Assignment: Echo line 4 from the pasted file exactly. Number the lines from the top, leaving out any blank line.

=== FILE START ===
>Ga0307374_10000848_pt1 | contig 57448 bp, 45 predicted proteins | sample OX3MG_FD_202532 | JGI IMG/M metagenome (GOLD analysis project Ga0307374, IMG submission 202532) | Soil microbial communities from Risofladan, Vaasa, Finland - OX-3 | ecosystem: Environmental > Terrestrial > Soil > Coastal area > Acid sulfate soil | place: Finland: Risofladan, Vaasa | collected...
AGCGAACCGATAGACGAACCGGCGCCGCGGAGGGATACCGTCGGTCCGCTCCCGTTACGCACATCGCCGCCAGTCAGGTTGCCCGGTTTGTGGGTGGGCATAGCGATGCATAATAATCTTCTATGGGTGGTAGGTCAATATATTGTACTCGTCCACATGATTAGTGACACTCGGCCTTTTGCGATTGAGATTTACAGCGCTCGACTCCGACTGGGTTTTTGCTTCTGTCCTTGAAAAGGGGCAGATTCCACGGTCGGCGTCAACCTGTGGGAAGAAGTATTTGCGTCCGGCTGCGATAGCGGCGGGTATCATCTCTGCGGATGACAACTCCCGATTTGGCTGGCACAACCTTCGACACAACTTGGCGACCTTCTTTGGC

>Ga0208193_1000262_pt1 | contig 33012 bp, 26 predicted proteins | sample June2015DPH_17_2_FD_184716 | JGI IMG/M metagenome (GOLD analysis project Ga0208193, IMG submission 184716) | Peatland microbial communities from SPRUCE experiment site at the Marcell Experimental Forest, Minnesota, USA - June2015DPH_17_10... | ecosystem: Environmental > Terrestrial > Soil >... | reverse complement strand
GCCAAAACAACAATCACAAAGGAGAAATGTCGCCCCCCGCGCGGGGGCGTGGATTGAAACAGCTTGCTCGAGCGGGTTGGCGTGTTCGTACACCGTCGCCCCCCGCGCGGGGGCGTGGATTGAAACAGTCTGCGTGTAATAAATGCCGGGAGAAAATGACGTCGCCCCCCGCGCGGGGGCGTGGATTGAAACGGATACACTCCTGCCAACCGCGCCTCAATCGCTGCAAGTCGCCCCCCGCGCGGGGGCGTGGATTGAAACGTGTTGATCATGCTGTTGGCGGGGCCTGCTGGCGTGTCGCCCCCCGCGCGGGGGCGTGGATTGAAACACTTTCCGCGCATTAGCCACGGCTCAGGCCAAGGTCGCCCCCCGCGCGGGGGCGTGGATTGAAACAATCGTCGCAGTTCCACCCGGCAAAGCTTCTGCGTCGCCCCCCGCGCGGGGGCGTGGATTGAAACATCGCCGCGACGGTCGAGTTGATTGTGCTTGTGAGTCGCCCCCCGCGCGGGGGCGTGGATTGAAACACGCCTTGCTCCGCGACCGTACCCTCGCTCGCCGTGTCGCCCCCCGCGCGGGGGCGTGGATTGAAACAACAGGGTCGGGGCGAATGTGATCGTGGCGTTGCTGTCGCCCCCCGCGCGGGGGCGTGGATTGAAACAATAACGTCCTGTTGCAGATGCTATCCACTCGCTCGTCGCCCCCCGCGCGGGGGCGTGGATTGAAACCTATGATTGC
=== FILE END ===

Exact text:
GCCAAAACAACAATCACAAAGGAGAAATGTCGCCCCCCGCGCGGGGGCGTGGATTGAAACAGCTTGCTCGAGCGGGTTGGCGTGTTCGTACACCGTCGCCCCCCGCGCGGGGGCGTGGATTGAAACAGTCTGCGTGTAATAAATGCCGGGAGAAAATGACGTCGCCCCCCGCGCGGGGGCGTGGATTGAAACGGATACACTCCTGCCAACCGCGCCTCAATCGCTGCAAGTCGCCCCCCGCGCGGGGGCGTGGATTGAAACGTGTTGATCATGCTGTTGGCGGGGCCTGCTGGCGTGTCGCCCCCCGCGCGGGGGCGTGGATTGAAACACTTTCCGCGCATTAGCCACGGCTCAGGCCAAGGTCGCCCCCCGCGCGGGGGCGTGGATTGAAACAATCGTCGCAGTTCCACCCGGCAAAGCTTCTGCGTCGCCCCCCGCGCGGGGGCGTGGATTGAAACATCGCCGCGACGGTCGAGTTGATTGTGCTTGTGAGTCGCCCCCCGCGCGGGGGCGTGGATTGAAACACGCCTTGCTCCGCGACCGTACCCTCGCTCGCCGTGTCGCCCCCCGCGCGGGGGCGTGGATTGAAACAACAGGGTCGGGGCGAATGTGATCGTGGCGTTGCTGTCGCCCCCCGCGCGGGGGCGTGGATTGAAACAATAACGTCCTGTTGCAGATGCTATCCACTCGCTCGTCGCCCCCCGCGCGGGGGCGTGGATTGAAACCTATGATTGC